Banking and Financial Institutions are building data lakes in the cloud for scalability, flexibility, ease of use, and eventually migrating data from on-prem data storage platforms, mainly Hadoop.
However, an organization with a proactive compliance posture wouldn't consider moving these data lakes without an added layer of encryption for enhanced security.
That said, the traditional solutions such as Transparent Data Encryption (TDE) or Application Layer Encryption (ALE) are not enough to meet the requirements of complex cloud environments. The data protection model comes with several interdependencies.
Let us walk through a few data fundamentals and understand how banks can solve the encryption challenge.
What is a data lake?
A data lake stores, processes, and secures large amounts of real-time data in its original form. Often data lakes and data warehouses are used in the same context. However, a data warehouse stores structured, filtered data that has been queried and categorized for specific purposes.
In simple terms, a data lake includes data in all formats such as audio, video, excel, pdf, images, etc., and one can pull any type of data at once from the vast pool. However, a data warehouse neatly groups data types, and one can access only a piece of data categorized for an exact query.
Why do banks use data lakes?
To stay competitive in the market, banks power their business intelligence by mining data and analyzing it for strategic and innovation purposes. They can create product relevance only if they process real-time data, which means they have to continuously record ongoing market trends, and customer behavior and consider compliance requirements to match their services for happy customer experiences.
For example, the bank can display exclusive card offers for customers browsing credit cards on the website, or they can instantly analyze customer profiles and offer or reject loans based on banking history.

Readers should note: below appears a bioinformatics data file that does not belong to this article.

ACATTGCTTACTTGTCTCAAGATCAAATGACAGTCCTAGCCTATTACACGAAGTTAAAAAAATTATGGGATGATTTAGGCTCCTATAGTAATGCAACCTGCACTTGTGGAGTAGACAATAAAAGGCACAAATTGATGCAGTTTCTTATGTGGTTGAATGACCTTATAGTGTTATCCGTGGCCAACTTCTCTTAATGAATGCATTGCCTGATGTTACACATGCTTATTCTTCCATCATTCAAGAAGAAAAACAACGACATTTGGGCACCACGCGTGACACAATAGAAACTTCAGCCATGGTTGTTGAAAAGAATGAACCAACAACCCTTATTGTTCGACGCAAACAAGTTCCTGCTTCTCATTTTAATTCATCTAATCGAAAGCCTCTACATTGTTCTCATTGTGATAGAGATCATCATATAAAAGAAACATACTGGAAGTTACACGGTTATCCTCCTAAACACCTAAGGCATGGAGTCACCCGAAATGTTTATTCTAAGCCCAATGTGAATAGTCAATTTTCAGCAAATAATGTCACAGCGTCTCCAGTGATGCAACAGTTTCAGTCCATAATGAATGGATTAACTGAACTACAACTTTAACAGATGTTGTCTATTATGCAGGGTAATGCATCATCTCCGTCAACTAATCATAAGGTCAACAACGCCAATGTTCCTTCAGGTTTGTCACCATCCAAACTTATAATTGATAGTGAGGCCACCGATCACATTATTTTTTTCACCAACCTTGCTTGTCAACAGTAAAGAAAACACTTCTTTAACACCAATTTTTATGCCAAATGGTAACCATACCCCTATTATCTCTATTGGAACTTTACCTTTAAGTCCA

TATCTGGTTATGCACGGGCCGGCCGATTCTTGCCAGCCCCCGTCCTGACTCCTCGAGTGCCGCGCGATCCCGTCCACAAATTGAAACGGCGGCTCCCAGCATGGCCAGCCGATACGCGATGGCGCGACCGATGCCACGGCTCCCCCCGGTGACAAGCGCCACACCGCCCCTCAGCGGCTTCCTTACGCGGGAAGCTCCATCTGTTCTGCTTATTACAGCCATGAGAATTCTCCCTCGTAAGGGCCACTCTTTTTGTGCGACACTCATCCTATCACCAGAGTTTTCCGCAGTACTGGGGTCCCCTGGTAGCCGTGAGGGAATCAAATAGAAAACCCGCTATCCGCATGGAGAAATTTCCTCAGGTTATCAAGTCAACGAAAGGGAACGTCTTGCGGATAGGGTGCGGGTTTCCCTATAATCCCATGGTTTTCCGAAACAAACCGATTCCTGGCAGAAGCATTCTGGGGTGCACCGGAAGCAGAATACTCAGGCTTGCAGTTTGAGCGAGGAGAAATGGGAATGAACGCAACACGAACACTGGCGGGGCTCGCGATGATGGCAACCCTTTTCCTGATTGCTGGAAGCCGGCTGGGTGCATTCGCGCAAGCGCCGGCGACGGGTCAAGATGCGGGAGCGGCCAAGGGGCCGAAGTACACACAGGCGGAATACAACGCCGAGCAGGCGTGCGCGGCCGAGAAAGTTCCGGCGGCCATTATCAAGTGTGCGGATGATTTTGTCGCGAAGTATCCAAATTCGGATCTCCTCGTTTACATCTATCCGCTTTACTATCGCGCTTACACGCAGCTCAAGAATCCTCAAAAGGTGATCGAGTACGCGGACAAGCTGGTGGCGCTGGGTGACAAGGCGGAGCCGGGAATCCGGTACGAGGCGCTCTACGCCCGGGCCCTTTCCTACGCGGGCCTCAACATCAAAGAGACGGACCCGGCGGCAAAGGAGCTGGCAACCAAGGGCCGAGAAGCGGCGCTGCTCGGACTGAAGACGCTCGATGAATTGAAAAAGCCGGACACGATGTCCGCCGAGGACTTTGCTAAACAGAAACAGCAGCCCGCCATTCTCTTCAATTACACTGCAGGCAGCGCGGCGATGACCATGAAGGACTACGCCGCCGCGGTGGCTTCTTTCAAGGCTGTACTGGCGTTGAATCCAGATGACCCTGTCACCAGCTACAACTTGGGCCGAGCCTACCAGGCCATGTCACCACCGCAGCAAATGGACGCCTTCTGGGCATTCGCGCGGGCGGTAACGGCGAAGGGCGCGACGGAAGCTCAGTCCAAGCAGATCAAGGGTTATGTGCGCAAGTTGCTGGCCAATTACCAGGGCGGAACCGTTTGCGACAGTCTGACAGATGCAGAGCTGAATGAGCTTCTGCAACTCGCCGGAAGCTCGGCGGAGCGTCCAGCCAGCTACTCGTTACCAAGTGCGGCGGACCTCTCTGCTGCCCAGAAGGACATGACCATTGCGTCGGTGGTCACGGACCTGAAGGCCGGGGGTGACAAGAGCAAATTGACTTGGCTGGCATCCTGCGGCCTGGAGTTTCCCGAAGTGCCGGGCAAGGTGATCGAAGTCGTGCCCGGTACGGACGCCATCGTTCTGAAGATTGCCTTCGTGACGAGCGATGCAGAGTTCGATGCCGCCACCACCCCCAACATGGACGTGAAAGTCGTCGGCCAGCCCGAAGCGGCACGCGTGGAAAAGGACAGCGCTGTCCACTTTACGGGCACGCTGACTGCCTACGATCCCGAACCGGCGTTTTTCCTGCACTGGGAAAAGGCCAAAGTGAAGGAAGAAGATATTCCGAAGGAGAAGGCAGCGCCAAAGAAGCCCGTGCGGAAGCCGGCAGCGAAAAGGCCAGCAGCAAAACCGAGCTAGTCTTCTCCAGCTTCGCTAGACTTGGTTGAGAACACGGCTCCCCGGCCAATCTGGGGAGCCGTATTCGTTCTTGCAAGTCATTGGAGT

A data lake is a centralized reservoir of live information that is timely, raw, and unfiltered, and every department in the organization can access it. The low-cost model, a cost-effective storage option, can scale at large.
Unlike when data is stored in a warehouse, data is filtered and structured in catalogs that different departments can access in silos. There's an additional cost involved for structuring and multiple security policies. Warehouses are ideal for operational account holders and can be synced with a customer relationship management (CRM) tool.
However, a data lake can be paired with a customer data platform (CDP) for predictive modeling, deep analysis, and long-term business strategies.
Why are banks moving data lakes to the cloud?
Amongst a plethora of other reasons, the data ecosystem built on the cloud is intuitive and does not require recruiting highly skilled professionals in-house for its security and management. For example, a bank must appoint data engineers supporting data scientists to manage a Hadoop platform on-prem. This need for a workforce means a high-scale interdependency and expenses.
Solutions from cloud providers such as Google, Microsoft, Amazon, and Oracle offer agile environments that can scale on demand and offer the capabilities to store, secure, process and pull data more efficiently and cost-effectively across different regions.
Why are the data security requirements?
- Compliance: ISO/IEC 27001, GLBA, GDPR, and PCI DSS, require banks to secure data at every level, and encryption is the most effective way. The regulations have underlined customer information such as personally identifiable information (PII), payment history, credit score, deposits, account numbers, etc., as critical. As a result, banks must strictly encrypt data in storage, transit, and in use to ensure there's no risk of its exposure. This way, banks can also significantly minimize the risk of data breaches.